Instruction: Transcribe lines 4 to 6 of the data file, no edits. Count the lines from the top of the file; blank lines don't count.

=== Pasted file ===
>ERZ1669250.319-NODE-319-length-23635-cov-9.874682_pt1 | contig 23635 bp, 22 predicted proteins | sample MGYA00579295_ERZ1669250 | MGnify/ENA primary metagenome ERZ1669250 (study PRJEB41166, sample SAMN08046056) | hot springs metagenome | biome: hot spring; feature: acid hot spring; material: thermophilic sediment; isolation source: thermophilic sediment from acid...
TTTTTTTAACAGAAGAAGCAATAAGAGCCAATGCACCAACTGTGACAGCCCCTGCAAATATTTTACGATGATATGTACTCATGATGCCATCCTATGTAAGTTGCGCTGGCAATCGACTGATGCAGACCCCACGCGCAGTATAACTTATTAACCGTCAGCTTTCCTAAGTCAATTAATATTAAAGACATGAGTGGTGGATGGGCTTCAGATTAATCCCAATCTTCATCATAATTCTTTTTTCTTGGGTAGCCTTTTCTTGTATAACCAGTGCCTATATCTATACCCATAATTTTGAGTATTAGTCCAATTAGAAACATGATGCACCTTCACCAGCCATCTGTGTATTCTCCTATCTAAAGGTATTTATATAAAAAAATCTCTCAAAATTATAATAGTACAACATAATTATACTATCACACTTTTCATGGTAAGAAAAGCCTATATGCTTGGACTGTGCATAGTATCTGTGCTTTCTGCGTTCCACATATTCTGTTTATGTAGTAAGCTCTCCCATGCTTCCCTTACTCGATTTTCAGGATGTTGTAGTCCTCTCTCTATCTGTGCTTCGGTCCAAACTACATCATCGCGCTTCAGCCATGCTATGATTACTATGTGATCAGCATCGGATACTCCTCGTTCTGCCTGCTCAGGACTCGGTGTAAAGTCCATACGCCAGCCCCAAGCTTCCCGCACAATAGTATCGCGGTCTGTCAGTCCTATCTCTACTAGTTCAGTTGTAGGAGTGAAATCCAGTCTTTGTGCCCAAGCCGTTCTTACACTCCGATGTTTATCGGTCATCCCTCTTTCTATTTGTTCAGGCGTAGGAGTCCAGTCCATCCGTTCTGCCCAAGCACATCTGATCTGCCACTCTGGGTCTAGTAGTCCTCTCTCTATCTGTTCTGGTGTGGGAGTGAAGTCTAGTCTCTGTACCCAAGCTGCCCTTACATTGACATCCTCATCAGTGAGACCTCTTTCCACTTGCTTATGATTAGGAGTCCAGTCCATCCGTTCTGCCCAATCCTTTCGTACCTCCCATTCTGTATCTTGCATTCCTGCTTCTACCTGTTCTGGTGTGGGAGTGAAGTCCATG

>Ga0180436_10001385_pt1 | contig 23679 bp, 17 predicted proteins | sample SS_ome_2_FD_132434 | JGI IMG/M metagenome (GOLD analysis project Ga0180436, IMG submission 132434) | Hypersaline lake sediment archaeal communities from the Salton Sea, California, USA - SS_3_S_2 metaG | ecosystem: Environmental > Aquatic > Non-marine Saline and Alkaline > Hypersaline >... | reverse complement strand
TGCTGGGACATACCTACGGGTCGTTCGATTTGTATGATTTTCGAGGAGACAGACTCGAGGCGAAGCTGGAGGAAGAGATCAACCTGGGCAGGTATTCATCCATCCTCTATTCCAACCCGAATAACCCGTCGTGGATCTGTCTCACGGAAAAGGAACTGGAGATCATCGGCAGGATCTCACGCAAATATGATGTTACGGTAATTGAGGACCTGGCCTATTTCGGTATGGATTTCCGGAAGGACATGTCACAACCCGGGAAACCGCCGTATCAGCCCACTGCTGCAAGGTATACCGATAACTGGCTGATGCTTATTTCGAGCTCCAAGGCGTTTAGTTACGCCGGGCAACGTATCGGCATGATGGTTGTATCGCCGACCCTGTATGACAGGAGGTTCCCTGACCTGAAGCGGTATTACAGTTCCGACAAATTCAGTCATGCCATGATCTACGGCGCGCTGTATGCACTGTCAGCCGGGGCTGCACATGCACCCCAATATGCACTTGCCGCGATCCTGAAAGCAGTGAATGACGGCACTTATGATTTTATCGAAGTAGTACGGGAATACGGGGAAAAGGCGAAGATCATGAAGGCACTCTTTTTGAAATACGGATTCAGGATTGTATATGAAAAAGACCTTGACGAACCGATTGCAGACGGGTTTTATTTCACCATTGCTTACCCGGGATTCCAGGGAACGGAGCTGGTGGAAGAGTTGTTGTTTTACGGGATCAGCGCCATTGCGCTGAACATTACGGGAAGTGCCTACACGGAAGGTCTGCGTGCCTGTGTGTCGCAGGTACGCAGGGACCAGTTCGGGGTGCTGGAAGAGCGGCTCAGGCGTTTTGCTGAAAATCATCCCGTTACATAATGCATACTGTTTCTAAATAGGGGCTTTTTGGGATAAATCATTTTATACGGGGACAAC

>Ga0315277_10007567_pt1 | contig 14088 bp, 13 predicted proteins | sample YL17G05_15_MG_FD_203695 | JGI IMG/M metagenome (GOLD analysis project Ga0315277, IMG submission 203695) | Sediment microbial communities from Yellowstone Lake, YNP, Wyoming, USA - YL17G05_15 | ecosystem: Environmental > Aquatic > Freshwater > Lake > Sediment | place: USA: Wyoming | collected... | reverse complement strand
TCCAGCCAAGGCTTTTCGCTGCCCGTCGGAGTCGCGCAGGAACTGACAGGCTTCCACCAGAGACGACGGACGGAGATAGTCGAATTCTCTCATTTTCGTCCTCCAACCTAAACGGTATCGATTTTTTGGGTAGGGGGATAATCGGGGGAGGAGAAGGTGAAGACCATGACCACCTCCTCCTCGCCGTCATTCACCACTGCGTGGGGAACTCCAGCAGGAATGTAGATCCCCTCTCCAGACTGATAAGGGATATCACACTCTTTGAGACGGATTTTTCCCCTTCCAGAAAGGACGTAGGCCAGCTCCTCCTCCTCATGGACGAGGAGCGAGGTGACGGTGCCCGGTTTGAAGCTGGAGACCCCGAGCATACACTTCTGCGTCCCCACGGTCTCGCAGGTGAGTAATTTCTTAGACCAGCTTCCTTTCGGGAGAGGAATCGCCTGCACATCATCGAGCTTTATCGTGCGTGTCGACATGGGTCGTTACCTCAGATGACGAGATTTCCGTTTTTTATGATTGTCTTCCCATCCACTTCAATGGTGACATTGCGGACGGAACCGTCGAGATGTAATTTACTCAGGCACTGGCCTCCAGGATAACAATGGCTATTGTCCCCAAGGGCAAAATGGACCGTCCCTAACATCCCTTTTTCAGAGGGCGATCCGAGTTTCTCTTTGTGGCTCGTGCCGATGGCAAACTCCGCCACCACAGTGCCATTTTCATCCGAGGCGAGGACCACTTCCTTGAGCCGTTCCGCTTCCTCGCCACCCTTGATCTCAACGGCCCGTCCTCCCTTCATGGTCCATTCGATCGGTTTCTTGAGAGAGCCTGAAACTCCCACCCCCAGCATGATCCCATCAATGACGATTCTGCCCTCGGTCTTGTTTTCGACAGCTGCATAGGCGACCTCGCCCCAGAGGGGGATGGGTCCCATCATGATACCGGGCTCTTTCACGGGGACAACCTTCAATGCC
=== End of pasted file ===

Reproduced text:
TGCTGGGACATACCTACGGGTCGTTCGATTTGTATGATTTTCGAGGAGACAGACTCGAGGCGAAGCTGGAGGAAGAGATCAACCTGGGCAGGTATTCATCCATCCTCTATTCCAACCCGAATAACCCGTCGTGGATCTGTCTCACGGAAAAGGAACTGGAGATCATCGGCAGGATCTCACGCAAATATGATGTTACGGTAATTGAGGACCTGGCCTATTTCGGTATGGATTTCCGGAAGGACATGTCACAACCCGGGAAACCGCCGTATCAGCCCACTGCTGCAAGGTATACCGATAACTGGCTGATGCTTATTTCGAGCTCCAAGGCGTTTAGTTACGCCGGGCAACGTATCGGCATGATGGTTGTATCGCCGACCCTGTATGACAGGAGGTTCCCTGACCTGAAGCGGTATTACAGTTCCGACAAATTCAGTCATGCCATGATCTACGGCGCGCTGTATGCACTGTCAGCCGGGGCTGCACATGCACCCCAATATGCACTTGCCGCGATCCTGAAAGCAGTGAATGACGGCACTTATGATTTTATCGAAGTAGTACGGGAATACGGGGAAAAGGCGAAGATCATGAAGGCACTCTTTTTGAAATACGGATTCAGGATTGTATATGAAAAAGACCTTGACGAACCGATTGCAGACGGGTTTTATTTCACCATTGCTTACCCGGGATTCCAGGGAACGGAGCTGGTGGAAGAGTTGTTGTTTTACGGGATCAGCGCCATTGCGCTGAACATTACGGGAAGTGCCTACACGGAAGGTCTGCGTGCCTGTGTGTCGCAGGTACGCAGGGACCAGTTCGGGGTGCTGGAAGAGCGGCTCAGGCGTTTTGCTGAAAATCATCCCGTTACATAATGCATACTGTTTCTAAATAGGGGCTTTTTGGGATAAATCATTTTATACGGGGACAAC

>Ga0315277_10007567_pt1 | contig 14088 bp, 13 predicted proteins | sample YL17G05_15_MG_FD_203695 | JGI IMG/M metagenome (GOLD analysis project Ga0315277, IMG submission 203695) | Sediment microbial communities from Yellowstone Lake, YNP, Wyoming, USA - YL17G05_15 | ecosystem: Environmental > Aquatic > Freshwater > Lake > Sediment | place: USA: Wyoming | collected... | reverse complement strand
TCCAGCCAAGGCTTTTCGCTGCCCGTCGGAGTCGCGCAGGAACTGACAGGCTTCCACCAGAGACGACGGACGGAGATAGTCGAATTCTCTCATTTTCGTCCTCCAACCTAAACGGTATCGATTTTTTGGGTAGGGGGATAATCGGGGGAGGAGAAGGTGAAGACCATGACCACCTCCTCCTCGCCGTCATTCACCACTGCGTGGGGAACTCCAGCAGGAATGTAGATCCCCTCTCCAGACTGATAAGGGATATCACACTCTTTGAGACGGATTTTTCCCCTTCCAGAAAGGACGTAGGCCAGCTCCTCCTCCTCATGGACGAGGAGCGAGGTGACGGTGCCCGGTTTGAAGCTGGAGACCCCGAGCATACACTTCTGCGTCCCCACGGTCTCGCAGGTGAGTAATTTCTTAGACCAGCTTCCTTTCGGGAGAGGAATCGCCTGCACATCATCGAGCTTTATCGTGCGTGTCGACATGGGTCGTTACCTCAGATGACGAGATTTCCGTTTTTTATGATTGTCTTCCCATCCACTTCAATGGTGACATTGCGGACGGAACCGTCGAGATGTAATTTACTCAGGCACTGGCCTCCAGGATAACAATGGCTATTGTCCCCAAGGGCAAAATGGACCGTCCCTAACATCCCTTTTTCAGAGGGCGATCCGAGTTTCTCTTTGTGGCTCGTGCCGATGGCAAACTCCGCCACCACAGTGCCATTTTCATCCGAGGCGAGGACCACTTCCTTGAGCCGTTCCGCTTCCTCGCCACCCTTGATCTCAACGGCCCGTCCTCCCTTCATGGTCCATTCGATCGGTTTCTTGAGAGAGCCTGAAACTCCCACCCCCAGCATGATCCCATCAATGACGATTCTGCCCTCGGTCTTGTTTTCGACAGCTGCATAGGCGACCTCGCCCCAGAGGGGGATGGGTCCCATCATGATACCGGGCTCTTTCACGGGGACAACCTTCAATGCC